Following on from the ecda project looking at the societal impact of Covid-19 and the surrounding environment on vulnerable children and young people, we have now joined data from across Essex to look at how mental health services and residents’ personal mental health needs have been affected over the past year.
Our work has combined analytical approaches with national research and local service perspectives to gain a holistic understanding on what has been happening and why. Through building this understanding, we are in a stronger position to hypothesise about what happens next – and what demand for our services, and design of our operations, may look like over the next 1-2 years.
We have all seen a multitude of stories across the media with the same underlying rhetoric, “a mental health crisis is on the horizon” or “we expect a tsunami of psychiatric illness”. However, our analysis has evidenced that people within Essex are not accessing the usual support services. Patterns of demand have drastically changed, but perhaps not how we would expect given the media narrative. Within Essex there have been significantly fewer referrals to mental health support services and treatment programmes on a consistent basis – particularly in the first six months of the pandemic.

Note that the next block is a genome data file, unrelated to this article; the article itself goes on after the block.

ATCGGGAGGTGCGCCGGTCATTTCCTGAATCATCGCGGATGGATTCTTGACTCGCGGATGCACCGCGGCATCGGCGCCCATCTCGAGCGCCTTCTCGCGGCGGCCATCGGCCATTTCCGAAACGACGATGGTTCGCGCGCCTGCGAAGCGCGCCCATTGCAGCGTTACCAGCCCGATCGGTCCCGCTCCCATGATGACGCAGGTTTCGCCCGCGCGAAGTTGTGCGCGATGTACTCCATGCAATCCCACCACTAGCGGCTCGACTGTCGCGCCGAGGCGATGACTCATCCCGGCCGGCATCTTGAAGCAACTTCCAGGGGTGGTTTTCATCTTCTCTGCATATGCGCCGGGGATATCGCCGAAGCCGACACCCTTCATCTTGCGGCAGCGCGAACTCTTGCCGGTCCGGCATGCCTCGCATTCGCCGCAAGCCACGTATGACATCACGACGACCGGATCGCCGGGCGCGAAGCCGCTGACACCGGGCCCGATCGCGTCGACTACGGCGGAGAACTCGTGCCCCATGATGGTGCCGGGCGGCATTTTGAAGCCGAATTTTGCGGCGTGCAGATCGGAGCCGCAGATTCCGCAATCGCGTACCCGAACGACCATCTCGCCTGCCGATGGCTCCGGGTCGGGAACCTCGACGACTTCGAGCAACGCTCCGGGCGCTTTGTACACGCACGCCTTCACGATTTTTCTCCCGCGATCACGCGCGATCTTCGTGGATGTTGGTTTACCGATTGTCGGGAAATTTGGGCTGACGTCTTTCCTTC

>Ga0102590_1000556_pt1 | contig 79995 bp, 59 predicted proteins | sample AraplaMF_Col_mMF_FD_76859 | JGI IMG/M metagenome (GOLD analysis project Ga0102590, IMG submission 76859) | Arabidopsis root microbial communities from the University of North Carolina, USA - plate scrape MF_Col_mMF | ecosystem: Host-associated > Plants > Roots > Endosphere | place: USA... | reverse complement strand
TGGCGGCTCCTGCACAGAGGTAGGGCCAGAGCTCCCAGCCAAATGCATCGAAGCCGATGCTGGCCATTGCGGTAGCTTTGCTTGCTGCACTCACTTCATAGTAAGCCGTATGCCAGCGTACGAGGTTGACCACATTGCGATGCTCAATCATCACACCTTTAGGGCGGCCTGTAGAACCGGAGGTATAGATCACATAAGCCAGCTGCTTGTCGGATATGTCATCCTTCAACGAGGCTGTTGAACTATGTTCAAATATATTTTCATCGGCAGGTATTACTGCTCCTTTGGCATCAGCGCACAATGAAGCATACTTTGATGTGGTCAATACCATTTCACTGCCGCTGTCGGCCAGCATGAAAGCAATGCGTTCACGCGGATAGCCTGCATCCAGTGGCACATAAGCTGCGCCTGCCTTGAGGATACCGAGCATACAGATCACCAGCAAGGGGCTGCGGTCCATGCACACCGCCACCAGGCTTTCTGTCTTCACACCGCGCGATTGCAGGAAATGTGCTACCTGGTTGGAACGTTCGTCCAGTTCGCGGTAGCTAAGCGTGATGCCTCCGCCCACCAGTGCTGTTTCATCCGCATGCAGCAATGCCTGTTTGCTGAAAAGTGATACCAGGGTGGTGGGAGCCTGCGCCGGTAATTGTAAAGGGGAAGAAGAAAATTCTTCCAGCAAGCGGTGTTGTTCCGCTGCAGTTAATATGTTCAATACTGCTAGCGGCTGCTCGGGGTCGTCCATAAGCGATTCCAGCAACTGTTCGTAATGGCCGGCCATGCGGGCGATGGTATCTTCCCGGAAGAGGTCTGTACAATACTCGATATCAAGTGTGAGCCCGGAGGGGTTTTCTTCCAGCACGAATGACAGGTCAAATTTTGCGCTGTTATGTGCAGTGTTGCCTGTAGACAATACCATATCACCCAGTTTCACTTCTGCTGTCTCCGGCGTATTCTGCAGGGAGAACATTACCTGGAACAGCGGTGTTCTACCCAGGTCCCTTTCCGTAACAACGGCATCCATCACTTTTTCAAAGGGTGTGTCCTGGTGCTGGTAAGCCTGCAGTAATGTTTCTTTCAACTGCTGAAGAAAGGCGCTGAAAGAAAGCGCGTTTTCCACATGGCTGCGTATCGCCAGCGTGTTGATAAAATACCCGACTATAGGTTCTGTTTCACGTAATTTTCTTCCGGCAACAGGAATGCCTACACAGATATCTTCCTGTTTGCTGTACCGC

There are a number of possible reasons for this, notably: people accessing alternative (and possibly less intrusive) low level support; individuals priorities focussed elsewhere; and also some likely latent demand forming that could materialise as the world returns to something resembling normality.
Our forecasting work indicates that we should expect a prolonged period of increased demand for mental health services over the next 2 years. However, there has been an increased focus on personal wellbeing and mental health, and a narrative that has focused on reducing stigma around seeking support. There is a great opportunity to work collaboratively to shape the future of mental health service delivery. We’re happy to share the detailed insights from our analysis, together with new insights from joining health and social care data to gain a deeper understanding of mental health crisis, please contact us at firstname.lastname@example.org if you’re interested in learning more.